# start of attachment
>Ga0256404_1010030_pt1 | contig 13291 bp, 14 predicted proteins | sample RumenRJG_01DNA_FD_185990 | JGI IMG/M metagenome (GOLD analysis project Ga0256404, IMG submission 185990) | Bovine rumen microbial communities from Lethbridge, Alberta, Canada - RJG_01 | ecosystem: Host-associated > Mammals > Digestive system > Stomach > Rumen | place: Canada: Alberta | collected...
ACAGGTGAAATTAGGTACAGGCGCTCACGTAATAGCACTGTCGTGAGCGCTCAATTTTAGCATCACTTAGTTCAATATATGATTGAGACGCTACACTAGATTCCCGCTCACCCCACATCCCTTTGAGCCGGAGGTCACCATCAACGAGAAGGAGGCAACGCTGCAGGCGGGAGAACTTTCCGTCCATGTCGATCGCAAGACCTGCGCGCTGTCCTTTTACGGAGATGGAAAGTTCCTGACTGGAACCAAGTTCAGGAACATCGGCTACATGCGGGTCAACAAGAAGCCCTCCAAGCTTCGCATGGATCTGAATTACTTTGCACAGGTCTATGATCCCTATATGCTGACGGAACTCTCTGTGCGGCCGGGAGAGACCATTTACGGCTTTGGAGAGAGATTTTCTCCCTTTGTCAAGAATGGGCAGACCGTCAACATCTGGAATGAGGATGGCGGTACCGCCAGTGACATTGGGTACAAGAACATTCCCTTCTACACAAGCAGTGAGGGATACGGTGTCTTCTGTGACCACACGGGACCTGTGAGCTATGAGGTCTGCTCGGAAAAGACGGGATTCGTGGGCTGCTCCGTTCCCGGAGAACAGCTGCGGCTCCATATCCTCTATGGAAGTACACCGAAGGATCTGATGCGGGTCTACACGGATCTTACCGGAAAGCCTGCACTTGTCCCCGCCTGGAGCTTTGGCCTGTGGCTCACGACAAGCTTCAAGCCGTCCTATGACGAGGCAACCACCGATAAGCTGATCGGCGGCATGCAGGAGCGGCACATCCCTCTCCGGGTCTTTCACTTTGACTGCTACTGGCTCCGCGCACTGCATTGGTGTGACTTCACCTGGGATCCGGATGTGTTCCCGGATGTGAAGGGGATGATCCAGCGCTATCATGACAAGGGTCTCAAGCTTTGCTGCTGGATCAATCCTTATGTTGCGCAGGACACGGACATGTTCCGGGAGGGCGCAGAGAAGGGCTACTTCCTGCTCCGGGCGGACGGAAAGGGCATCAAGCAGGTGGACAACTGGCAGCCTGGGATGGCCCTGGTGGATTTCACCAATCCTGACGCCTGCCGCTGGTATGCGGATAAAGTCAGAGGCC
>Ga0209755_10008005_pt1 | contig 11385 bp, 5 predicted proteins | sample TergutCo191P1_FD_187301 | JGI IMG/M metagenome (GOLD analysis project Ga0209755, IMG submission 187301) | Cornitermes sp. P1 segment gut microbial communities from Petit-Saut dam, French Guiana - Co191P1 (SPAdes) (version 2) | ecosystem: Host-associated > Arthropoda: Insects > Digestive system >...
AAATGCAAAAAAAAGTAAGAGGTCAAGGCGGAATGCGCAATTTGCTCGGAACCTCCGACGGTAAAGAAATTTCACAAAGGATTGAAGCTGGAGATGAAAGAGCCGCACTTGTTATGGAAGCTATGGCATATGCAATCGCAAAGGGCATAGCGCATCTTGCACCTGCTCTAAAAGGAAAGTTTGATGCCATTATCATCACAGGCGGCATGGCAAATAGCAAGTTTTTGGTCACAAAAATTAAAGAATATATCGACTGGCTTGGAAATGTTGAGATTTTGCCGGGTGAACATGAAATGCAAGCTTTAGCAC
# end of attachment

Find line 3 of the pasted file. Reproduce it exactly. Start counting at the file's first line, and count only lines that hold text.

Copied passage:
>Ga0209755_10008005_pt1 | contig 11385 bp, 5 predicted proteins | sample TergutCo191P1_FD_187301 | JGI IMG/M metagenome (GOLD analysis project Ga0209755, IMG submission 187301) | Cornitermes sp. P1 segment gut microbial communities from Petit-Saut dam, French Guiana - Co191P1 (SPAdes) (version 2) | ecosystem: Host-associated > Arthropoda: Insects > Digestive system >...